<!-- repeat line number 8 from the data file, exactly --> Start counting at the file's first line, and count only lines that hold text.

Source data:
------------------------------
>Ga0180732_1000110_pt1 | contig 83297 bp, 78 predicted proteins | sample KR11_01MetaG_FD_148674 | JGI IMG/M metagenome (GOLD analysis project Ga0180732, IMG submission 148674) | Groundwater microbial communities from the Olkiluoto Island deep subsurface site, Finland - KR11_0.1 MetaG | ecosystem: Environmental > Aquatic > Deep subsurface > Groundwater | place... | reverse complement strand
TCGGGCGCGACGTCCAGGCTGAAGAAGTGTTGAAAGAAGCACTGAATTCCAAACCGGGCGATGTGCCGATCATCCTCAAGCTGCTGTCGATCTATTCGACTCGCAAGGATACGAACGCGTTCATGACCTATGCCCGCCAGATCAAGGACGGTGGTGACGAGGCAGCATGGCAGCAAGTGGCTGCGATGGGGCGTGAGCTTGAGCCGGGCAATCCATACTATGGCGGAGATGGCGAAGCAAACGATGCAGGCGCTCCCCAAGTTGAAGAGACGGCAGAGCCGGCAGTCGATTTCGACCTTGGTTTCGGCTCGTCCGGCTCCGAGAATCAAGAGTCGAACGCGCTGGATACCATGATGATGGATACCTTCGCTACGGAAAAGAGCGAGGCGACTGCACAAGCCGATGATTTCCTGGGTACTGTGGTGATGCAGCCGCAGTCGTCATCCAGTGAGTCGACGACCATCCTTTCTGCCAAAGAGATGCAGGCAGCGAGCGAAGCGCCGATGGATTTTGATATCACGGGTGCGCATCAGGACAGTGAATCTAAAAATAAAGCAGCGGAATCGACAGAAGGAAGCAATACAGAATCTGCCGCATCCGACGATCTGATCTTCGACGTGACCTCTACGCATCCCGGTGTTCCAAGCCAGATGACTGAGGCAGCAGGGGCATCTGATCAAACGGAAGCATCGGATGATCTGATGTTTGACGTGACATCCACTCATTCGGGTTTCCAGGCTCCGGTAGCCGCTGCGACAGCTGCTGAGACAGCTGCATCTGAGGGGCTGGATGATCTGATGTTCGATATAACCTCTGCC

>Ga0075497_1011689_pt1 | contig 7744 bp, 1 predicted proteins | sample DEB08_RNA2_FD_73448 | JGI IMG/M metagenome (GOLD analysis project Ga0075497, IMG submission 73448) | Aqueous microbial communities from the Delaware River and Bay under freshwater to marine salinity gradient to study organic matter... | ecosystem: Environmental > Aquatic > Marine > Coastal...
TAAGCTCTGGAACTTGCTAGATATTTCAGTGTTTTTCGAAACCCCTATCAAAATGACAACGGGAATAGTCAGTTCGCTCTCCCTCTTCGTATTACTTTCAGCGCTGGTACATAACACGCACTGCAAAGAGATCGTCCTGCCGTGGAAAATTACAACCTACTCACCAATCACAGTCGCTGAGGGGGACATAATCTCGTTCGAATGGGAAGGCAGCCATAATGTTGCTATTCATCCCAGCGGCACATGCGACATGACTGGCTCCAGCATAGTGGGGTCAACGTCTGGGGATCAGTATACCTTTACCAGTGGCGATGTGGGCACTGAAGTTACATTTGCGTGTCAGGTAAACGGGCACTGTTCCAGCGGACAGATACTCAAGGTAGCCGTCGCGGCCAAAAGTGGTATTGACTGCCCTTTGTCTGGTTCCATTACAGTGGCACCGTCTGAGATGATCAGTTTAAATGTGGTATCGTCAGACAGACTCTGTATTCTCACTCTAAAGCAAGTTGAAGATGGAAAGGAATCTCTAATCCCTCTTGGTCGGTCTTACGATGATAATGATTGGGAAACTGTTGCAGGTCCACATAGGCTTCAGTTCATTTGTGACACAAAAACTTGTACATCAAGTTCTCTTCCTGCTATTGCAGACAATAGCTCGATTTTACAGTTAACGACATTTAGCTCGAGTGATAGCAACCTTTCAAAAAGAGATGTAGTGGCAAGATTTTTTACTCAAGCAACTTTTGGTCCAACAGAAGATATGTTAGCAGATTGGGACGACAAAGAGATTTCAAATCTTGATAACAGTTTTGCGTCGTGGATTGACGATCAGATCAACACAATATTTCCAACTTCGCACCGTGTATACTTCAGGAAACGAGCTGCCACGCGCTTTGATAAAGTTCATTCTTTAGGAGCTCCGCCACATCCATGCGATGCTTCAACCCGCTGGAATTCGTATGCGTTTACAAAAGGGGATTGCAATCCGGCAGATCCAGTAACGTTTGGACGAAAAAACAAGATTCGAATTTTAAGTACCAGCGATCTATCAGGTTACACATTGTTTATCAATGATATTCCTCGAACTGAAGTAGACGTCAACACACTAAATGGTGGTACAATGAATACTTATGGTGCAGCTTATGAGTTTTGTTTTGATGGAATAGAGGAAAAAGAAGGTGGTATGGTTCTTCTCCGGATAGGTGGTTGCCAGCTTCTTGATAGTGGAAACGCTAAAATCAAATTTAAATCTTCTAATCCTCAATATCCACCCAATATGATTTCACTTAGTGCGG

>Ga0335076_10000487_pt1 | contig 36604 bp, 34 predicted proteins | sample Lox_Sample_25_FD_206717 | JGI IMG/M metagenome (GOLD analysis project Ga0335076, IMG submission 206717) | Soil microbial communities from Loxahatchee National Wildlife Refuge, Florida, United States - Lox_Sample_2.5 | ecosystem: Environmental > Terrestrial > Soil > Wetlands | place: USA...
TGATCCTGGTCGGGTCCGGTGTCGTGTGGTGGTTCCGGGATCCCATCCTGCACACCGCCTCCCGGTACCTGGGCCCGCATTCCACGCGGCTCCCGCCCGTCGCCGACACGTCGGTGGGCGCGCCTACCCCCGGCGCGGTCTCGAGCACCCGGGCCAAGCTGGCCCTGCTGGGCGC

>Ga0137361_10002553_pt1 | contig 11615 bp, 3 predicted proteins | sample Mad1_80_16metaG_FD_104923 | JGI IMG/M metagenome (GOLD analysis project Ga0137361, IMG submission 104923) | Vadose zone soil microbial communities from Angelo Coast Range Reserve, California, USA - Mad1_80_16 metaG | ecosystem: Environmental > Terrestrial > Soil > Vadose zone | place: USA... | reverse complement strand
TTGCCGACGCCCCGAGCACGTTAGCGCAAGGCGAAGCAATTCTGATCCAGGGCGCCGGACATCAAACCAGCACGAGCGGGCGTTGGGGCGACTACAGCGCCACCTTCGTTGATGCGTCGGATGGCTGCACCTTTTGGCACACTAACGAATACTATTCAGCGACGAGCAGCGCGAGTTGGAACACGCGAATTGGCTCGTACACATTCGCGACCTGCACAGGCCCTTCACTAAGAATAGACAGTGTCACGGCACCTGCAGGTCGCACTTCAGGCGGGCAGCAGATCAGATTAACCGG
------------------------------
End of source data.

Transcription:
TTGCCGACGCCCCGAGCACGTTAGCGCAAGGCGAAGCAATTCTGATCCAGGGCGCCGGACATCAAACCAGCACGAGCGGGCGTTGGGGCGACTACAGCGCCACCTTCGTTGATGCGTCGGATGGCTGCACCTTTTGGCACACTAACGAATACTATTCAGCGACGAGCAGCGCGAGTTGGAACACGCGAATTGGCTCGTACACATTCGCGACCTGCACAGGCCCTTCACTAAGAATAGACAGTGTCACGGCACCTGCAGGTCGCACTTCAGGCGGGCAGCAGATCAGATTAACCGG